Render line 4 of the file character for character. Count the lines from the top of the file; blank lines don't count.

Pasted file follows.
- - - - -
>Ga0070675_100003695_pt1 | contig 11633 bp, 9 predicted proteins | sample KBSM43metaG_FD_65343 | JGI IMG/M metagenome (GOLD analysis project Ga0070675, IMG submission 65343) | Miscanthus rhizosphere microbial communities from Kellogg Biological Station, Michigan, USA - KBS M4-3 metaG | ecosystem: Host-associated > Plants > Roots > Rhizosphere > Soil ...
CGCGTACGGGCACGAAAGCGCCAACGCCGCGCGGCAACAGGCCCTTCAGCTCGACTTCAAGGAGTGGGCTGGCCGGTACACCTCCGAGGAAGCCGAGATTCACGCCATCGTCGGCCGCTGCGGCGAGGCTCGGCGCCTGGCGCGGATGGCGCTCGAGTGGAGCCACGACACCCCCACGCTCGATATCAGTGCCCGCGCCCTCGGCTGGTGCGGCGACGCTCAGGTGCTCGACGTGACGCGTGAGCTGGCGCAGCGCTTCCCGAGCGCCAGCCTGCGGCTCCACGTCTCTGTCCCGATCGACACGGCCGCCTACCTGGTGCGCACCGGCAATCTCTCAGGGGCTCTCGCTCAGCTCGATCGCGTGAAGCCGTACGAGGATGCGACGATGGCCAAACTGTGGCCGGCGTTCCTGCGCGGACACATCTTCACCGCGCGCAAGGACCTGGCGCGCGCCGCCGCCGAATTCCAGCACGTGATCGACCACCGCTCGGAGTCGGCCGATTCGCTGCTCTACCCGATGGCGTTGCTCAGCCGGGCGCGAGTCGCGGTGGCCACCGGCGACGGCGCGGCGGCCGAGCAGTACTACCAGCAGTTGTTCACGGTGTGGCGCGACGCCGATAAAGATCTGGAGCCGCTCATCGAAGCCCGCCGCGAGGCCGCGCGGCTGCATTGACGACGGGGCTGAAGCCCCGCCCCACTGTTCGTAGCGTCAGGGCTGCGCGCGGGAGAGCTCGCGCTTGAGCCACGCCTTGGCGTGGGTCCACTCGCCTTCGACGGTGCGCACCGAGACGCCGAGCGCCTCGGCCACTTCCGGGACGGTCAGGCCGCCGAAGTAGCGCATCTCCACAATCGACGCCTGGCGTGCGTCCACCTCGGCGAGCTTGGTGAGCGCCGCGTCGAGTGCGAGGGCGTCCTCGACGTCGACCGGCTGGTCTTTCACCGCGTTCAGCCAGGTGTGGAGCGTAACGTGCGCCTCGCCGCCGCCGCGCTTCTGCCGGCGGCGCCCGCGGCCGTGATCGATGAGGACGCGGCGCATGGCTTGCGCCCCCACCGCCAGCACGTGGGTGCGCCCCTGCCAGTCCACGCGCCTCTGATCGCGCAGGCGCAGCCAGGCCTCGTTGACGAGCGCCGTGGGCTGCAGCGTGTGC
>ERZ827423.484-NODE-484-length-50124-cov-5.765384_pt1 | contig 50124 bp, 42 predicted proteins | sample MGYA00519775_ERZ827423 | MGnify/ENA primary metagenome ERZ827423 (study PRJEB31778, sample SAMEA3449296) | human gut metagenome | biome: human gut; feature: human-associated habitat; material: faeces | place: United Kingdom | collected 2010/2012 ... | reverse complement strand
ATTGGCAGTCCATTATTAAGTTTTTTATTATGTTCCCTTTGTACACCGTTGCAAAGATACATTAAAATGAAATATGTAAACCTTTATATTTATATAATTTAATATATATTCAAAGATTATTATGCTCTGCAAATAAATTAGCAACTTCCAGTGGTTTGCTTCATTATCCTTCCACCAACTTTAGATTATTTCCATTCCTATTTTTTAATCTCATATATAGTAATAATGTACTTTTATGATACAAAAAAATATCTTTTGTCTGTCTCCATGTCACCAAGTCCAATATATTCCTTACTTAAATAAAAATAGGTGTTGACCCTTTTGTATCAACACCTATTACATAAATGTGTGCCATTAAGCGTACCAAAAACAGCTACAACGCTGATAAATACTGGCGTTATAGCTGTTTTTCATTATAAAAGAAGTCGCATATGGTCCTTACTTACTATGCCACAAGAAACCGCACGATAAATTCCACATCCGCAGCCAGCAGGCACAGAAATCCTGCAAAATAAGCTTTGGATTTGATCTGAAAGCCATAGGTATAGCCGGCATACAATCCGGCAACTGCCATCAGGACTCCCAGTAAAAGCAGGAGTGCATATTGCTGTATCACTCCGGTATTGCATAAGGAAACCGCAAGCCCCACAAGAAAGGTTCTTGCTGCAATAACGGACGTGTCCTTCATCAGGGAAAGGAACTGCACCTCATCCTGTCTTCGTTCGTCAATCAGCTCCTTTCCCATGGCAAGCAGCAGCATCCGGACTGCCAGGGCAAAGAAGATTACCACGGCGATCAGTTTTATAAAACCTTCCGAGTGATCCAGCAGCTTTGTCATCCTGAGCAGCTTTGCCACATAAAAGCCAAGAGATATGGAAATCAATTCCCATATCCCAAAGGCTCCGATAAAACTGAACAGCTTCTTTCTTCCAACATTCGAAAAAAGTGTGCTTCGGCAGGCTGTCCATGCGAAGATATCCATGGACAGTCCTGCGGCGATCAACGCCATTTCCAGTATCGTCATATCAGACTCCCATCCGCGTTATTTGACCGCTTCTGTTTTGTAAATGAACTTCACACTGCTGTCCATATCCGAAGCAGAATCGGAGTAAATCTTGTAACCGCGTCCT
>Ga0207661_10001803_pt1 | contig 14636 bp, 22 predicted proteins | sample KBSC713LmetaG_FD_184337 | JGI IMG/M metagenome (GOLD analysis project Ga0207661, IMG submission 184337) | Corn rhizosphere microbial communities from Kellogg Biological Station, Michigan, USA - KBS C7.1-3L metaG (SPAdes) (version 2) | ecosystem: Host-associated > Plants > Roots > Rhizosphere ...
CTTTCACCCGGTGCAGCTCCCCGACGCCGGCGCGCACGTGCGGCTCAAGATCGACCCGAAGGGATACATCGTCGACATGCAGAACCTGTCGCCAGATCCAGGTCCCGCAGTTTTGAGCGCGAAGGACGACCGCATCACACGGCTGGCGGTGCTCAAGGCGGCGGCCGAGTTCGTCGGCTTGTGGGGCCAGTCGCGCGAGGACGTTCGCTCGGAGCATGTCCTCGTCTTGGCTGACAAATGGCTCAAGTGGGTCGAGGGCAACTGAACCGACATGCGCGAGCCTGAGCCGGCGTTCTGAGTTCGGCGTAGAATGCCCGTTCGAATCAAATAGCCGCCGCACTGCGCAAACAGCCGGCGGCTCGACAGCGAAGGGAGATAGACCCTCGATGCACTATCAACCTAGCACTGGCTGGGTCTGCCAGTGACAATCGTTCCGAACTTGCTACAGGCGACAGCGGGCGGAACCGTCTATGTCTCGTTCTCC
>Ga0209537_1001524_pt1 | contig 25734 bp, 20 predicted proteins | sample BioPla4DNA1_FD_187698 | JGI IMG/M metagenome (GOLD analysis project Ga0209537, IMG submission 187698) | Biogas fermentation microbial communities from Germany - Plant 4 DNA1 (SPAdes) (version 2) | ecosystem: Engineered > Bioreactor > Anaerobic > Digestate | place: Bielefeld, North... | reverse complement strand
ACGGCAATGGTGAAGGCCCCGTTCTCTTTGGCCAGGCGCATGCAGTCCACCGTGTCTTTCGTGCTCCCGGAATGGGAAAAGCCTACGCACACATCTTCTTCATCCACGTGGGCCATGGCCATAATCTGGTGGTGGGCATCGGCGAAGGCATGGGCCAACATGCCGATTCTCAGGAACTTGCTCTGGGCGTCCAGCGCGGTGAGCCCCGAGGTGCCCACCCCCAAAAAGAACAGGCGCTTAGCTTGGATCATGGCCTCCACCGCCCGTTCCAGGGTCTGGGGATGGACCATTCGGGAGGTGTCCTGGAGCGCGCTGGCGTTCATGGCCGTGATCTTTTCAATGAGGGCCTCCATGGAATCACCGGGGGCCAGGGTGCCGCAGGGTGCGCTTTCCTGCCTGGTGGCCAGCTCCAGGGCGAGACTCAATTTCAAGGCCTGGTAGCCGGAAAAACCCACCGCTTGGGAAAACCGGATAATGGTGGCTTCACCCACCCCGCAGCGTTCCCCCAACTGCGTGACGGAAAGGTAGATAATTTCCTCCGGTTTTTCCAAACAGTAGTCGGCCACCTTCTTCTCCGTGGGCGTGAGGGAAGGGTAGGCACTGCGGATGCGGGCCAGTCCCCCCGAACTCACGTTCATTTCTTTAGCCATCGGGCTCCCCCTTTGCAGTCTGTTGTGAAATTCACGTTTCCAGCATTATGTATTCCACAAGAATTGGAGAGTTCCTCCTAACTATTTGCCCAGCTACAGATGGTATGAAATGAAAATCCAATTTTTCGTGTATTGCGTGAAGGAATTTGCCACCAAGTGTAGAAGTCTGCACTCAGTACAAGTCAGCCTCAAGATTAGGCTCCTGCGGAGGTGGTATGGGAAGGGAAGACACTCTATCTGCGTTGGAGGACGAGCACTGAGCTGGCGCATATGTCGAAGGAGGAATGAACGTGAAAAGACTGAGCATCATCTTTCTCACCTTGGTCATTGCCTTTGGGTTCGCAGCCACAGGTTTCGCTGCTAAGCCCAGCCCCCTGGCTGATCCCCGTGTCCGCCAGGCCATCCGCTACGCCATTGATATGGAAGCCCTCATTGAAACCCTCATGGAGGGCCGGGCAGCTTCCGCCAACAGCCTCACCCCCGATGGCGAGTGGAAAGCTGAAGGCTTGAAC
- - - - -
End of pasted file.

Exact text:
ATTGGCAGTCCATTATTAAGTTTTTTATTATGTTCCCTTTGTACACCGTTGCAAAGATACATTAAAATGAAATATGTAAACCTTTATATTTATATAATTTAATATATATTCAAAGATTATTATGCTCTGCAAATAAATTAGCAACTTCCAGTGGTTTGCTTCATTATCCTTCCACCAACTTTAGATTATTTCCATTCCTATTTTTTAATCTCATATATAGTAATAATGTACTTTTATGATACAAAAAAATATCTTTTGTCTGTCTCCATGTCACCAAGTCCAATATATTCCTTACTTAAATAAAAATAGGTGTTGACCCTTTTGTATCAACACCTATTACATAAATGTGTGCCATTAAGCGTACCAAAAACAGCTACAACGCTGATAAATACTGGCGTTATAGCTGTTTTTCATTATAAAAGAAGTCGCATATGGTCCTTACTTACTATGCCACAAGAAACCGCACGATAAATTCCACATCCGCAGCCAGCAGGCACAGAAATCCTGCAAAATAAGCTTTGGATTTGATCTGAAAGCCATAGGTATAGCCGGCATACAATCCGGCAACTGCCATCAGGACTCCCAGTAAAAGCAGGAGTGCATATTGCTGTATCACTCCGGTATTGCATAAGGAAACCGCAAGCCCCACAAGAAAGGTTCTTGCTGCAATAACGGACGTGTCCTTCATCAGGGAAAGGAACTGCACCTCATCCTGTCTTCGTTCGTCAATCAGCTCCTTTCCCATGGCAAGCAGCAGCATCCGGACTGCCAGGGCAAAGAAGATTACCACGGCGATCAGTTTTATAAAACCTTCCGAGTGATCCAGCAGCTTTGTCATCCTGAGCAGCTTTGCCACATAAAAGCCAAGAGATATGGAAATCAATTCCCATATCCCAAAGGCTCCGATAAAACTGAACAGCTTCTTTCTTCCAACATTCGAAAAAAGTGTGCTTCGGCAGGCTGTCCATGCGAAGATATCCATGGACAGTCCTGCGGCGATCAACGCCATTTCCAGTATCGTCATATCAGACTCCCATCCGCGTTATTTGACCGCTTCTGTTTTGTAAATGAACTTCACACTGCTGTCCATATCCGAAGCAGAATCGGAGTAAATCTTGTAACCGCGTCCT